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Acoustic Blues Guitar Video Lesson Preview - Blues Before Sunrise - Scrapper Blackwell.

Scrapper Blackwell was a giant of acoustic blues guitar, as far as I'm concerned.

He's hardly ever included in any blues guitar lessons or courses, for some reason. When you listen to him singing the words to Sunrise, you can feel the deep down anguish that is the hallmark of the real blues. Of course, when he played with Leroy Carr in the twenties, their repertoire included raggy type songs and up-temp swing blues, but he basically Scrapper wasn't a very up-tempo person by all accounts.

He got the name Scrapper from his grandmother, because he was argumentative and liked to fight with other kids, basically. Even when he was older he wasn't sociable at all and the name Scrapper just stuck. He partnered Carr for some years before falling out and returning back to his home in Indianapolis. Two thing strike me about his style. First of all his words.

Scrapper Blackwell Indianapolis Blues Man

When he sang it was very easy to feel the truth and the reality of the times he must have lived while working as a blues musician.

His voice was real and on his late recordings in the sixties he also developed a slur which could possibly be attributed to drinking too much. You could tell that he was living his music and it was an expression of frustration and anger.

For example, in Blues Before Sunrise he sings 'everybody's down on me, I'm going to blow away my troubles, in the deep blue sea' - not a happy ragtime blues songs at all!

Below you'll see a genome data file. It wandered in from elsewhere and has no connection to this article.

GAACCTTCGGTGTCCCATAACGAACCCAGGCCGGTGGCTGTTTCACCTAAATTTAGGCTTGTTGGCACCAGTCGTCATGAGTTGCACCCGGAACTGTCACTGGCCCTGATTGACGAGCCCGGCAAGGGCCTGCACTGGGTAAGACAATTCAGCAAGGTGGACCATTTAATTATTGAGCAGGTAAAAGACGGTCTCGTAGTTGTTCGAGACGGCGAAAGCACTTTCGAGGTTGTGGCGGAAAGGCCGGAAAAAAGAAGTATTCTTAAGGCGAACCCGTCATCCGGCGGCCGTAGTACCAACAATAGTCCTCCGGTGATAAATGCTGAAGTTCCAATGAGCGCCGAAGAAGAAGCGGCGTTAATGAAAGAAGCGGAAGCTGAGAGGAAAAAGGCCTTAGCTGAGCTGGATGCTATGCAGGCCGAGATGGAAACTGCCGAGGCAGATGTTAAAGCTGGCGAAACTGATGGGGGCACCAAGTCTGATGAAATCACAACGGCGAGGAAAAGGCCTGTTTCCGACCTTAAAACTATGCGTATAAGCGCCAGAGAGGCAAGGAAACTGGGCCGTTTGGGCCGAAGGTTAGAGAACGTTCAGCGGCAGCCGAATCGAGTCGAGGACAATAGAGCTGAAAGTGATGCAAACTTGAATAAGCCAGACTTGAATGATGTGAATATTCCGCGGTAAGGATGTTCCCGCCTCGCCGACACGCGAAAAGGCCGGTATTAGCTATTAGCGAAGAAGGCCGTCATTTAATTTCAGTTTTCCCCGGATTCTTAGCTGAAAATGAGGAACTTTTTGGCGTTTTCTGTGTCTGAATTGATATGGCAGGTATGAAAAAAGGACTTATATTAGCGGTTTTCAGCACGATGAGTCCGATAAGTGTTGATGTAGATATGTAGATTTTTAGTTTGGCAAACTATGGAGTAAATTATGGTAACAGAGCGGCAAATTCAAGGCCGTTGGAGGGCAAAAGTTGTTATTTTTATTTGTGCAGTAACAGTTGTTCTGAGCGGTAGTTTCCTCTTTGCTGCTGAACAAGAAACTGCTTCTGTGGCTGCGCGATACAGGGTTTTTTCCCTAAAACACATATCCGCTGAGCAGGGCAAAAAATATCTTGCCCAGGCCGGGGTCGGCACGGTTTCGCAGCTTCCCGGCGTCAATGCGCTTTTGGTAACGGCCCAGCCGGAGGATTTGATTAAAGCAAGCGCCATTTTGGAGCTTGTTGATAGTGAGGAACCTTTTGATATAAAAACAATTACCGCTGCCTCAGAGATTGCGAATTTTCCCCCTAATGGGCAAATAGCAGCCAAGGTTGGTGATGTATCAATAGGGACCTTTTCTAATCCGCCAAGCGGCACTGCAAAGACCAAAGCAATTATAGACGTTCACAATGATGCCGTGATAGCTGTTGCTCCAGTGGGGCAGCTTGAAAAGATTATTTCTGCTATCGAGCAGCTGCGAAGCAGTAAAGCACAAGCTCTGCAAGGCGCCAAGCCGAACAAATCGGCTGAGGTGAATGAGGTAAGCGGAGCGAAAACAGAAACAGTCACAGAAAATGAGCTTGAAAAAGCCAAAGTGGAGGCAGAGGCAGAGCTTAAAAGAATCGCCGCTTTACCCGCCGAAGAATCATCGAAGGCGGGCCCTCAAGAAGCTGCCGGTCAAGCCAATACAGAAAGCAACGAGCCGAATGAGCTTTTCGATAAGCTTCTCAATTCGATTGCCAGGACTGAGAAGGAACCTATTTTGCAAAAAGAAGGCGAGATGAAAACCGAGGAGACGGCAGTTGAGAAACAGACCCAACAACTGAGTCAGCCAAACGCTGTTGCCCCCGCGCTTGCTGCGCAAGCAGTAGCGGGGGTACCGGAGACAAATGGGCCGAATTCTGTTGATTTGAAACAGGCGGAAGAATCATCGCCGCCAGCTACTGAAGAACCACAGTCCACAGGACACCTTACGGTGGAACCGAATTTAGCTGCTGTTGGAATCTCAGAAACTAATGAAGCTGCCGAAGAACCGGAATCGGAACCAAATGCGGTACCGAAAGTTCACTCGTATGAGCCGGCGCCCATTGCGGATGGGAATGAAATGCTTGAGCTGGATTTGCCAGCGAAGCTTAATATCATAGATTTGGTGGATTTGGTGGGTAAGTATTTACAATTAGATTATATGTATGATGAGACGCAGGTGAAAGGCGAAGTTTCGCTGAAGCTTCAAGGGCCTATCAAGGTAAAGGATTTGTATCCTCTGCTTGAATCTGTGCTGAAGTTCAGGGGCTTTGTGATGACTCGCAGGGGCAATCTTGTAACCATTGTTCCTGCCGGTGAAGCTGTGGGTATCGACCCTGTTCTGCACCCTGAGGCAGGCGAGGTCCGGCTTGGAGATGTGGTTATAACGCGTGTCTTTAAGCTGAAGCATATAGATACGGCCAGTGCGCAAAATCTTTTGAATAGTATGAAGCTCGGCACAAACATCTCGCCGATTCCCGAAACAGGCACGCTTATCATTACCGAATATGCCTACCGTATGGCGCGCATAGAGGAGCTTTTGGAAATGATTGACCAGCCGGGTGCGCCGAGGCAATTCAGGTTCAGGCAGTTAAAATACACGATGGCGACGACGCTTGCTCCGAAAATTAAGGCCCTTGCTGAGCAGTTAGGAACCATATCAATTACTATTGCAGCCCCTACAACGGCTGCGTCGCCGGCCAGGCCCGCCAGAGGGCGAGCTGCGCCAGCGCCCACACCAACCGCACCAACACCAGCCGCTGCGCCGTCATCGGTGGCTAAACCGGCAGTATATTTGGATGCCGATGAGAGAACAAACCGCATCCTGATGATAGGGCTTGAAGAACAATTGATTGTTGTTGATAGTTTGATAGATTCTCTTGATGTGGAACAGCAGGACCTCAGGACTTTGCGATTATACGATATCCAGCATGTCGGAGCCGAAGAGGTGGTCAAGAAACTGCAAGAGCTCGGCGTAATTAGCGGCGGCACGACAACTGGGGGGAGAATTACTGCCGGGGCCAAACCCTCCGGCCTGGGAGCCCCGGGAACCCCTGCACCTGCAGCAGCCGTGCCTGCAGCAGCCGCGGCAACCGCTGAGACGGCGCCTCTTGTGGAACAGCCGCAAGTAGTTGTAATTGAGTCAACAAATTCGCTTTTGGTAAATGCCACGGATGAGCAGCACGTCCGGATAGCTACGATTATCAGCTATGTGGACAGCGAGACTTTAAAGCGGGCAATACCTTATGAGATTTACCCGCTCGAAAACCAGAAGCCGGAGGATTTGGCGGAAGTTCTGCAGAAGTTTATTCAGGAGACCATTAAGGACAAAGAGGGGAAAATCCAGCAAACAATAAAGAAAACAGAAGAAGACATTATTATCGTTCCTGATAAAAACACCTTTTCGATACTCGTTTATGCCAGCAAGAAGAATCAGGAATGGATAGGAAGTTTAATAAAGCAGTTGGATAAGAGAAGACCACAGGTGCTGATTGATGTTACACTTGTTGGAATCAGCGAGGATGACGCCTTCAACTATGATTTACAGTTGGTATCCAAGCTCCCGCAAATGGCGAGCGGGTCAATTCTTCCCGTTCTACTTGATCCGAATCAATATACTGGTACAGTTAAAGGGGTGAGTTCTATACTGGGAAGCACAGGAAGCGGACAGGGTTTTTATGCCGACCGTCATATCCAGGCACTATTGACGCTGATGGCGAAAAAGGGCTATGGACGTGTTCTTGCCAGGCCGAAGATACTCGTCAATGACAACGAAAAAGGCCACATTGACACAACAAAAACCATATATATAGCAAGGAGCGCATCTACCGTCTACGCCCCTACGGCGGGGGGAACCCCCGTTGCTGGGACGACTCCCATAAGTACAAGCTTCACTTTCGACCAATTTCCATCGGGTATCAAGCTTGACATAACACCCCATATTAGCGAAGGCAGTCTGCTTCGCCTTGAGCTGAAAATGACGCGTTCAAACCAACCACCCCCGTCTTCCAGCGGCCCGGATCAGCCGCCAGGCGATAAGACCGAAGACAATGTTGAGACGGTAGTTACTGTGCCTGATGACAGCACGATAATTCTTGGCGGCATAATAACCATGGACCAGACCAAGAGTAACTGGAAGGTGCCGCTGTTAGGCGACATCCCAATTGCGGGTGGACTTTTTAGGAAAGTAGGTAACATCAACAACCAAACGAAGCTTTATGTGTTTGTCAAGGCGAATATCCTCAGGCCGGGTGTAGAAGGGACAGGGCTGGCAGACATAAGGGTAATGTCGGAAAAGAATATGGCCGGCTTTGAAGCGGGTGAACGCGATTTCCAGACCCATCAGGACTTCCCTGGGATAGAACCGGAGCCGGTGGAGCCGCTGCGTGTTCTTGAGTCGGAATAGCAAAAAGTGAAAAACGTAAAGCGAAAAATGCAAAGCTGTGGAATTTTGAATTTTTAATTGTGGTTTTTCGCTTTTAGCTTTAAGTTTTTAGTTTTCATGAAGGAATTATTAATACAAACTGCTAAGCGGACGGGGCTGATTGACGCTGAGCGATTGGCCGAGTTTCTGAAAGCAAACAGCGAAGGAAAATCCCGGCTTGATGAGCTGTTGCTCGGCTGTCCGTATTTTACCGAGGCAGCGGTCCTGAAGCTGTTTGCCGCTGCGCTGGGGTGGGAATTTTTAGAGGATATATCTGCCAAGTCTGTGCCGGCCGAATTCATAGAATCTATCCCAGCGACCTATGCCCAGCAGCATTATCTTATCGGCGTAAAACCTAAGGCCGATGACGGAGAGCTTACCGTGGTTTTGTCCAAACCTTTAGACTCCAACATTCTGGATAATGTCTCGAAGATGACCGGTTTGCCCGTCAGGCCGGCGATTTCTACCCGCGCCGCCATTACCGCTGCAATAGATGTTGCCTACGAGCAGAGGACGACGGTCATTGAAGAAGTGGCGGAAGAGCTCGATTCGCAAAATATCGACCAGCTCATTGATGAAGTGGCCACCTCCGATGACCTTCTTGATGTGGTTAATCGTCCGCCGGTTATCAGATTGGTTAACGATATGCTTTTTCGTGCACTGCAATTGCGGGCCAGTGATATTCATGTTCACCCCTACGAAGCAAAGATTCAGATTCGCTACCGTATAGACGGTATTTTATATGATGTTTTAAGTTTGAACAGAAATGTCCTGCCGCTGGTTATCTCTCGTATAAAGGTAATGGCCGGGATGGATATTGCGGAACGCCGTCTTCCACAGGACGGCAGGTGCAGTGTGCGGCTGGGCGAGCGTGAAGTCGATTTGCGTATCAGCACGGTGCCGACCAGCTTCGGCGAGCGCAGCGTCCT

His guitar style was rich compared to many other blues guitarists and was probably due to the fact that his arrangements were influenced by the greater musical range of Leroy's piano playing.

 Often when breaking down Blackwell's music, we come across a chord that just shouldn't be in the progression, or at the very least, is a little out of place, but it works! Listen to the progressions in 'Down and Out' and you'll see that Clapton's version is a poor watered down example of this song. Scrapper gives a gritty rawness that is difficult to capture.

He wrote several songs that were copied by other blues men

- a practice that was rife in those days. A blues man would copy a song and slightly change it, calling it his own. Robert Johnson's Sweet Home Chicago was a very thinly disguised version of Blackwell's Kokomo Blues, for instance. The slow and driving Blues Day Blues was a template ready made for others to plagiarize, while Back Door Woman in dropped D  was used many times by lots of artists.

Scrapper survived into the sixties and probably didn't play for many years, but his career was revived a little in the folk boom of the late fifties. He cut a few tracks and his style was largely undiminished, but unfortunately he was robbed and killed in an alley way in the Indianapolis suburb where he lived at the time. He left us a legacy that stands as the best blues music there is - for me he is a far greater blues man than House or Robert Johnson.

Blues Before Sunrise is played in standard tuning in the key of E and is rich in chord variations and interesting progressions. The verses follow the standard chord progression of E/E7-A7-B7, but often half-chords are played and he will use tricks such as moving to the B7 from the second fret down to the first fret (basically C7 to B7) amongst many others.

His picking style used a thumb in a monotonic bass style, with his fingers on the trebles strings, and sometimes developing a richer sound and more volume by strumming the full chord with his thumb (I think!)

As is common in his work, the verses were punctuated by at least two musical breaks,
which loosely followed the chord structure of the verses, but mostly used inversions higher up the fret board to make the music richer and more varied for the audience. It's interesting to explore the guitar technique and discover how he could take a basic chord , and with just a a couple of very original movements of his picking and fretting fingers, produce something unique and typically Blackwell blues.

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